Tax reform is one of those motherhood issues-everybody's for it. Election year 1972 generated many far-reaching tax reform proposals which, if enacted, would have a profound impact on virtually every segment of American society. Senator McGovern recommended taxing capital gains at the same rates as ordinary income,' eliminating almost $7 billion granted to businesses by reducing the investment tax credit and depreciation allowances, 2 and offering state and local governments a 50 percent interest subsidy to encourage them to issue taxable, rather than tax-exempt, bonds.3 In addition, he proposed eliminating the percentage depletion allowance and the deduction for intangible drilling expenses-two provisions which currently diminish the taxes on income from the production of oil, gas, and other natural resources.4 And, even though President Nixon did not detail any tax reform proposals during the campaign, he did pledge to attempt to reduce state and local property taxes.5 Thus, tax reform, a much discussed topic in the past months, seems certain to become a subject of concern for the 1973 Congress.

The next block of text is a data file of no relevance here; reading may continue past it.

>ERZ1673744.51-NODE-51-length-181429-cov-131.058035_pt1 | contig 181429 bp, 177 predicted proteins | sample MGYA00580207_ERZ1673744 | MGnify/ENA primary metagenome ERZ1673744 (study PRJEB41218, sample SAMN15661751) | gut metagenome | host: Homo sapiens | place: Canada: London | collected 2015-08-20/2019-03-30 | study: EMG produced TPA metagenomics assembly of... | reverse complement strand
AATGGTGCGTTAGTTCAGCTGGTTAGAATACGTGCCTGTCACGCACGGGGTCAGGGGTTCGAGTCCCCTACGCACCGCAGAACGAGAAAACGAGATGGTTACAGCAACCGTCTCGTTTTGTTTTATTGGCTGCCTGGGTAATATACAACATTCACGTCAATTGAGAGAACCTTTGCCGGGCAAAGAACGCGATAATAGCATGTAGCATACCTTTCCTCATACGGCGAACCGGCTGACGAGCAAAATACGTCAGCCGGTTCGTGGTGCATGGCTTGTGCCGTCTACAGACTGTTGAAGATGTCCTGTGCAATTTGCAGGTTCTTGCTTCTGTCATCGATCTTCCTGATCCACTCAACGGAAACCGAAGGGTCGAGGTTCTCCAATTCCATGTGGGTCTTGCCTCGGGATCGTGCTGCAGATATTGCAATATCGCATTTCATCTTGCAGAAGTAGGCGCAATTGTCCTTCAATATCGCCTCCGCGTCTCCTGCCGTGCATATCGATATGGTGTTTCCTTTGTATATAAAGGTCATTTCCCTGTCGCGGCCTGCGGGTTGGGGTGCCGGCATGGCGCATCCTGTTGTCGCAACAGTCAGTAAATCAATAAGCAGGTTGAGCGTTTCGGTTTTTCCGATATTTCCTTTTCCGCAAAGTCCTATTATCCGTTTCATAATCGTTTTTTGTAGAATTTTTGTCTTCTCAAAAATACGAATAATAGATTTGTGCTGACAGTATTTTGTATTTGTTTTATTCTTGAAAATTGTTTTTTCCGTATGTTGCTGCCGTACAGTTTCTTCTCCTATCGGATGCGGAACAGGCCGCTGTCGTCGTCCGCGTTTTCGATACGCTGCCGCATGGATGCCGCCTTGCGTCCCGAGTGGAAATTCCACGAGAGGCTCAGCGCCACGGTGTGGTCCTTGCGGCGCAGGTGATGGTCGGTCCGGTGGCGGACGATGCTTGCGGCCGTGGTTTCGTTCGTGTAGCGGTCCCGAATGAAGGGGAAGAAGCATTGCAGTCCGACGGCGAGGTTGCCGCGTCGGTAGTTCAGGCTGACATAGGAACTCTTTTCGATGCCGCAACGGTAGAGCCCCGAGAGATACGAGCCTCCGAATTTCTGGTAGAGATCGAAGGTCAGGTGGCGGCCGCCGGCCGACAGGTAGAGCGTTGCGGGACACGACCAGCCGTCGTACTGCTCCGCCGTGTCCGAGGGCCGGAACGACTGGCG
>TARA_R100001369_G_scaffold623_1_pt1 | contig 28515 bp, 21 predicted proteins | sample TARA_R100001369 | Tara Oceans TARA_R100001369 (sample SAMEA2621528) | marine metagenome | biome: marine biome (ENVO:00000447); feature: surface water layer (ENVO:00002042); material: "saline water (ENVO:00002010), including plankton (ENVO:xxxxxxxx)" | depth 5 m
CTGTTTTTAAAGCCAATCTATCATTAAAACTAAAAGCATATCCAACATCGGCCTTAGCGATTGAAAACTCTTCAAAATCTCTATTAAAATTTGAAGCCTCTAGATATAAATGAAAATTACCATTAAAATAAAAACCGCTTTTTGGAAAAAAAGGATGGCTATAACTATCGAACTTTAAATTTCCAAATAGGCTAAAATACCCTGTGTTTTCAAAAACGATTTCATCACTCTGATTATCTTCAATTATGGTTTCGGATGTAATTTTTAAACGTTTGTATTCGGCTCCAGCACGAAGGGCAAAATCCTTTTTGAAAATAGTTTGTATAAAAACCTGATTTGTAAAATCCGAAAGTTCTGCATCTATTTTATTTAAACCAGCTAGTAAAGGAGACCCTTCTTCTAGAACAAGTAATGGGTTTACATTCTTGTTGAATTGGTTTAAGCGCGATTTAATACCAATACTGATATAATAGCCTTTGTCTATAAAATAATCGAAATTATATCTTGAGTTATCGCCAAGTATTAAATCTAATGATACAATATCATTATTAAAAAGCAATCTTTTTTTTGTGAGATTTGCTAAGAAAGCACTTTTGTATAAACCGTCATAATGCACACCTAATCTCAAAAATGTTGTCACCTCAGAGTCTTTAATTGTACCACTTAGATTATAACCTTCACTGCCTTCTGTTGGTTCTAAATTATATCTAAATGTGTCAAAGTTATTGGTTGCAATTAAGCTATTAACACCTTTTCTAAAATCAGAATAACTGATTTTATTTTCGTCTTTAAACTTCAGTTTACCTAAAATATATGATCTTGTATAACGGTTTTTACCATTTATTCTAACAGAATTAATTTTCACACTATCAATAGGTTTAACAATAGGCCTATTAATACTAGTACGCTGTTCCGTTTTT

In spite of the myriad nature of the proposals, a consensus on goals of tax reform is fairly easily obtained. President Nixon, Senator McGovern, and Congressman Wilbur Mills all agree that reform should simplify the tax laws, produce greater equity in taxation, and promote economic growth.6 Concurrence on means, however, is a different matter; those three are far less likely to agree on specific tax reform measures. Political and philosophical biases only partly explain disagreements over the merits of particular proposals. Perhaps more important is the complexity of the task. Economic debate of alternative tax measures inevitably brings to mind Paul Douglas' remark that one could lay all the economists end to end around the world and they would never reach a conclusion. 7 Moreover, attempts to improve the equity of the federal tax system often directly collide with efforts to simplify it.8 Within Congress, decision-makers tire of responses of "on the one hand.., but on the other hand" and search constantly for a one-handed lawyer.
Michael J. Graetz,
Reflections on the Tax Legislative Process: Prelude to Reform,
Va. L. Rev.
Available at: https://scholarship.law.columbia.edu/faculty_scholarship/397